Transformazium earlier established the Neighborhood Screen Printing Shop at the library, which Ms. Stem manages. Ms. Bishop-Root is the library arts program coordinator. When the 2013 International curators invited them to submit a proposal, their association with the library and community and their idea to form an art lending service came together.
The Art Lending Collection has its own room at the library in the Solomon Center, named for former head librarian David Solomon, who worked to renovate and reopen the 1889 building when it closed in 1974. To accommodate the collection, the room was given new lighting, a wooden floor and pegboard racks to hang the art on. A number of art-related books have been purchased or acquired through donors such as Caliban Books in Oakland. The artists are raising funds to replace the current seating with more comfortable furniture.
The collection has received donations from almost all of the 2013 Carnegie International artists and from others such as CMU faculty member Ayanah Moore and Brooklyn artist Cory Arcangel. A variety of media is represented including paintings, drawings, etchings, screen prints, photographs and a few small sculptures. Most are in the 18-by- 24-inch or 24-by 30-inch range. Specially made padded bags will be available to transport the art.
"We can accommodate anything that someone could carry," Ms. Stringer said.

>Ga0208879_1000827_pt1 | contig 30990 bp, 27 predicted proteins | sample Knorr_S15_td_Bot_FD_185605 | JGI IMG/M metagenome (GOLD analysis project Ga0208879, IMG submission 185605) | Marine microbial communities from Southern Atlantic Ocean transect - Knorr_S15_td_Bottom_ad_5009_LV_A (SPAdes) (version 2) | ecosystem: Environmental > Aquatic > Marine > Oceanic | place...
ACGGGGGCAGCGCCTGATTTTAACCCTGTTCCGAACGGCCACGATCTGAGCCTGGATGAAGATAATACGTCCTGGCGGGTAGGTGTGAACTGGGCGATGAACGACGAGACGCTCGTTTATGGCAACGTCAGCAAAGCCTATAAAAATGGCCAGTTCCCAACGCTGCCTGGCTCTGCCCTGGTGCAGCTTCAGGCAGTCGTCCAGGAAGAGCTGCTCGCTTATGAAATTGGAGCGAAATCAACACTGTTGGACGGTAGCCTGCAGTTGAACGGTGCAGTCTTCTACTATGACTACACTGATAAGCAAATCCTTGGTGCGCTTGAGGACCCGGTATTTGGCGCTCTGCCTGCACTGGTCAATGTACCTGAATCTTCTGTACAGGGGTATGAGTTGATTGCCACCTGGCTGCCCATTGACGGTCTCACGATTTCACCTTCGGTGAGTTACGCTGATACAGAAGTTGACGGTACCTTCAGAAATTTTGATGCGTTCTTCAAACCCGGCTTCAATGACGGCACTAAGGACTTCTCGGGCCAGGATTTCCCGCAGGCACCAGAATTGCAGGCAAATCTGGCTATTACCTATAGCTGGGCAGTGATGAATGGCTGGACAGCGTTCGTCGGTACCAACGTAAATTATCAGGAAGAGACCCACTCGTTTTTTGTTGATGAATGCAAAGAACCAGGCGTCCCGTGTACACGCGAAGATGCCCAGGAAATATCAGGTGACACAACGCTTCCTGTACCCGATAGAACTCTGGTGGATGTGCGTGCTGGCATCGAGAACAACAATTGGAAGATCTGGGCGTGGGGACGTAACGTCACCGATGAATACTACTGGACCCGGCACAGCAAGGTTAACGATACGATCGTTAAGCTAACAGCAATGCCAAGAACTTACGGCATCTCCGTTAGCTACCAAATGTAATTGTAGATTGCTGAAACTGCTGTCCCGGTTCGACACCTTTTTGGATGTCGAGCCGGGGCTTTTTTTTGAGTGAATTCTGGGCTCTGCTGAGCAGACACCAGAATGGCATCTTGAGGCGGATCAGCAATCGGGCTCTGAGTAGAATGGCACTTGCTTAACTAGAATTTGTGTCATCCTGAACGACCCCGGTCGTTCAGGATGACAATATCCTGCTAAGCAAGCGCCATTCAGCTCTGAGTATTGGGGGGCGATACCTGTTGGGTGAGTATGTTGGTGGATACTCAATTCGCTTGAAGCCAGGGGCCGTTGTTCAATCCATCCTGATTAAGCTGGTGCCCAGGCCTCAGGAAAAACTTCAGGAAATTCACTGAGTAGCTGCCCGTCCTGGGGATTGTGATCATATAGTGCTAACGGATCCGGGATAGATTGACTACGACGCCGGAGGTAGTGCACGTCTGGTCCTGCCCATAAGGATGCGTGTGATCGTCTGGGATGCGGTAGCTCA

Transformazium also received works from three library patrons who are art collectors. Raymond Henderson, a library board member, once operated a gallery in Wilkinsburg and a Braddock poster and print shop. He was a civil rights activist and collaborator on the documentary "Struggles in Steel" with director Tony Buba. Regis Welsh taught writing at the University of Pittsburgh, is a writer and critic, and a fan of the Impressionists. Jim Kidd, 75, "has been collecting art for about 40 years and making art his whole life," Ms. Stringer said. He did a yearlong residency in the screen printing shop in 2011.
"The collectors bring multiple voices to creating the collection, introducing things we wouldn't have thought of," Ms. Stringer said.
The project has hired three facilitators to assist patrons, do research on the participating artists, help to plan public programs, and note borrowers' interests and needs. Selected for their interest in aesthetics and their communication skills, they are Mary Carey, Jonathan Reyes and Deabron Dailey, the current screen printing shop artist-in-residence.
Transformazium members have worked with them during the past six weeks, learning about the Carnegie International artists and about the artworks in the collection.
"It's important to have someone who can engage people in conversation and talk about the work," Ms. Stringer said. "So much more meaning is discovered when you talk about it."
The Art Lending Collection will continue after the Carnegie International closes as long as there is interest and funding for such necessities as framing and conservation, Ms. Stringer said. Certainly it's off to a welcoming start.